Zombie Debt Harassment: an Unfortunate Reality
Any type of debt harassment is a pain. But what about debts that have literally risen from the dead? Zombie debt is a debt that is old and often forgotten, or is a settled debt being brought back by a creditor or a collection agency claiming that it has no record of payment. Old debt is often sold by the original creditor to a different company (called a “debt buyer” who is also a debt collector) at a substantial discount, usually pennies on the dollar, where it can then be collected at obscene profit. It is this financial incentive that makes collectors greedy and abusive. Many consumers fall victim to this type of debt harassment.
Zombie debts are difficult to get rid of because it is so much more profitable to resell than to keep good records of paid accounts. In many cases, a debt will be sold without any information to the buyer other than how much the debt was for and the identity of the concerned parties. The debt buyer/debt collector may not know that a customer has already dealt with previous agencies and/or resolved the matter. This is all too common. There are several things that a consumer can do to stop zombie debt harassment, however. First, find out when the statute of limitations expires on the debt. If the debt is too old, the consumer may have an absolute defense to the claim, preventing the debt collector from winning in a court battle. However, just because the debt is old, does not mean the debt collector will stop trying to collect, so be aware that the defense must be raised in response to a court action, and that the debt does not disappear on its own just because it is old. If the debt collector is misrepresenting the age of the debt in some way or deceives the consumer in speaking of it, the collector has violated the FDCPA and is liable to the consumer. Also, ask for proof of the debt in writing, as well as ask the company to cease contact if they are being abusive. Don’t let zombie debt harassment ruin your life.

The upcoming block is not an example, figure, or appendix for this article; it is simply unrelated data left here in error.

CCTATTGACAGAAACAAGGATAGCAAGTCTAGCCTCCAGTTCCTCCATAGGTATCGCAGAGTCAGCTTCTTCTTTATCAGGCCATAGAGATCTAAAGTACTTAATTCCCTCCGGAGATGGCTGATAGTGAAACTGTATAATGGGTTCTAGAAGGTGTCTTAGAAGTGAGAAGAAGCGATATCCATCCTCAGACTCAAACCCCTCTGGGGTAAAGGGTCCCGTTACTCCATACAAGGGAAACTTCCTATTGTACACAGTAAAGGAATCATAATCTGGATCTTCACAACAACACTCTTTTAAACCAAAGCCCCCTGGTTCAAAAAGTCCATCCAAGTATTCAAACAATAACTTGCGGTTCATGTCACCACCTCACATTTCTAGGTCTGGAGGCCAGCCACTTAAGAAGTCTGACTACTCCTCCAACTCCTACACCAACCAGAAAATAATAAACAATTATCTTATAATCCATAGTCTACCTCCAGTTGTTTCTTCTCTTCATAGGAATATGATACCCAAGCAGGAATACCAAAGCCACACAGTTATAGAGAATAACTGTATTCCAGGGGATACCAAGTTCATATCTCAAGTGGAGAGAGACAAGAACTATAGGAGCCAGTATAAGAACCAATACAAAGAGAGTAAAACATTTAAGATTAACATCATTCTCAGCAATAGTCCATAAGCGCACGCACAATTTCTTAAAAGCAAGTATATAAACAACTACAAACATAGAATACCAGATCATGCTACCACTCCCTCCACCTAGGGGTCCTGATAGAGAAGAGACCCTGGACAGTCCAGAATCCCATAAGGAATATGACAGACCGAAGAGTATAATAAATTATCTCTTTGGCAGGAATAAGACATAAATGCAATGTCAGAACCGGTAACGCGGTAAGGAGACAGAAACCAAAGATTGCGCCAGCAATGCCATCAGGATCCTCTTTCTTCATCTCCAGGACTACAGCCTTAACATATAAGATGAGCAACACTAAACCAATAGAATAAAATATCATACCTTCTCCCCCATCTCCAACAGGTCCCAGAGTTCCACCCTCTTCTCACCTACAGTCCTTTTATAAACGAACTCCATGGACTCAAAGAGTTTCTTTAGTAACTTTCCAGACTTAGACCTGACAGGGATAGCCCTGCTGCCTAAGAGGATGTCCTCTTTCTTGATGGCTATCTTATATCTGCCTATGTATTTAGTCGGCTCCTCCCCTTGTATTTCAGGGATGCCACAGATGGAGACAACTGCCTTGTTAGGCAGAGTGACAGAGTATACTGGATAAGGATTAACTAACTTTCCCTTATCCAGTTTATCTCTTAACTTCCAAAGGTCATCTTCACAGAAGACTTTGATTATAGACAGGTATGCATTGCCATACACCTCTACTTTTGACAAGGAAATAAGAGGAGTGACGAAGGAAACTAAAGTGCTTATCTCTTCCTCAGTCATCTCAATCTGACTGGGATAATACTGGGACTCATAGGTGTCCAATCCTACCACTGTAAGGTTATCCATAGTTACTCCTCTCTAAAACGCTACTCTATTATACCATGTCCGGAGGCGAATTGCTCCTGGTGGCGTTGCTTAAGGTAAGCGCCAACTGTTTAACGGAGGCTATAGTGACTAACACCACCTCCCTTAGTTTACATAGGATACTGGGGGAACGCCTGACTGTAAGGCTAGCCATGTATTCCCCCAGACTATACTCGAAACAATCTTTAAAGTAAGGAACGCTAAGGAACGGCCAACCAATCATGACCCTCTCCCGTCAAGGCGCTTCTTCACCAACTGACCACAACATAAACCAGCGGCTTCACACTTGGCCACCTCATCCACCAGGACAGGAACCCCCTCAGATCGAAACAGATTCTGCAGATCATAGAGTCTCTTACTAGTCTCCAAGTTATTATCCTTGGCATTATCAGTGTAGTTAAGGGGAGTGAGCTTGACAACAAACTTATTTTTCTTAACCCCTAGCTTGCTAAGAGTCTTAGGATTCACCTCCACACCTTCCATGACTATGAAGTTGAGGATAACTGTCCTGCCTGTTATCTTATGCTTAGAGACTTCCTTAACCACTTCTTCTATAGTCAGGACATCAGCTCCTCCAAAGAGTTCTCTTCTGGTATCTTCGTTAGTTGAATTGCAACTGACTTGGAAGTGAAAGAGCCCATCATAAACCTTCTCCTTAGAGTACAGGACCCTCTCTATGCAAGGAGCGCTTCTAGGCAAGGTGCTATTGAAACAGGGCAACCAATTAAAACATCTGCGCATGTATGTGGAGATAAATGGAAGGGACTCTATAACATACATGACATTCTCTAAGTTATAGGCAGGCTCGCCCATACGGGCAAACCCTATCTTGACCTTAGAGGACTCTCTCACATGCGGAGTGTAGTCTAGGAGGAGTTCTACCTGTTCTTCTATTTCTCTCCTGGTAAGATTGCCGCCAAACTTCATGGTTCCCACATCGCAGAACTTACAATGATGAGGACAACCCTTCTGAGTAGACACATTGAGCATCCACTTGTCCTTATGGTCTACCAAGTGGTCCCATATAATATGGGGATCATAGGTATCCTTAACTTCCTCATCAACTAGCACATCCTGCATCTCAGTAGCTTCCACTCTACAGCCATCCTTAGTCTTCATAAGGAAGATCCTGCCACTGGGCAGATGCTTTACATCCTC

NCO is harassing me over debts dating from 2000 to 2001. How can I stop them?
Comment by John Raquepau on July 28th, 2011 at 4:57 pm
pay the dam bill
Comment by mm on July 31st, 2011 at 9:27 pm
to mm “Drop Dead.”
Comment by ss on August 12th, 2011 at 8:09 am
Regardless of how anyone might feel about someone paying their bill or not paying their bill, you don’t know their particular circumstances. There are laws and regulations that must be followed using the Fair Debt Collections Practices Act and there are many debt collectors that break the law repeatedly. Consumers aren’t breaking the law here, debt collectors are.
Comment by admin on August 12th, 2011 at 8:54 am